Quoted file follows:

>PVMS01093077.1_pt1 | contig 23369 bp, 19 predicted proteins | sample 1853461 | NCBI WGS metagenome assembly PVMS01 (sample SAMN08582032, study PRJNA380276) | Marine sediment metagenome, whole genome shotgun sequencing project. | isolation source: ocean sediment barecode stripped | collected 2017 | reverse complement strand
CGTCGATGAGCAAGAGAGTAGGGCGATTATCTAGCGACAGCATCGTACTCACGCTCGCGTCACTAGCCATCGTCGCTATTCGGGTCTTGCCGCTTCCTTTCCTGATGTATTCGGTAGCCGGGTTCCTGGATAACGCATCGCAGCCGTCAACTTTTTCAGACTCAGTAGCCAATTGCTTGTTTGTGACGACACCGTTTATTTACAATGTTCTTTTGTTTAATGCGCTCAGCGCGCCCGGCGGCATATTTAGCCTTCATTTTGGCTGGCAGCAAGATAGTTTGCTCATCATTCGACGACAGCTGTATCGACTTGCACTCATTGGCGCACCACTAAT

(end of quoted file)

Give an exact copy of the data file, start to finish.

>PVMS01093077.1_pt1 | contig 23369 bp, 19 predicted proteins | sample 1853461 | NCBI WGS metagenome assembly PVMS01 (sample SAMN08582032, study PRJNA380276) | Marine sediment metagenome, whole genome shotgun sequencing project. | isolation source: ocean sediment barecode stripped | collected 2017 | reverse complement strand
CGTCGATGAGCAAGAGAGTAGGGCGATTATCTAGCGACAGCATCGTACTCACGCTCGCGTCACTAGCCATCGTCGCTATTCGGGTCTTGCCGCTTCCTTTCCTGATGTATTCGGTAGCCGGGTTCCTGGATAACGCATCGCAGCCGTCAACTTTTTCAGACTCAGTAGCCAATTGCTTGTTTGTGACGACACCGTTTATTTACAATGTTCTTTTGTTTAATGCGCTCAGCGCGCCCGGCGGCATATTTAGCCTTCATTTTGGCTGGCAGCAAGATAGTTTGCTCATCATTCGACGACAGCTGTATCGACTTGCACTCATTGGCGCACCACTAAT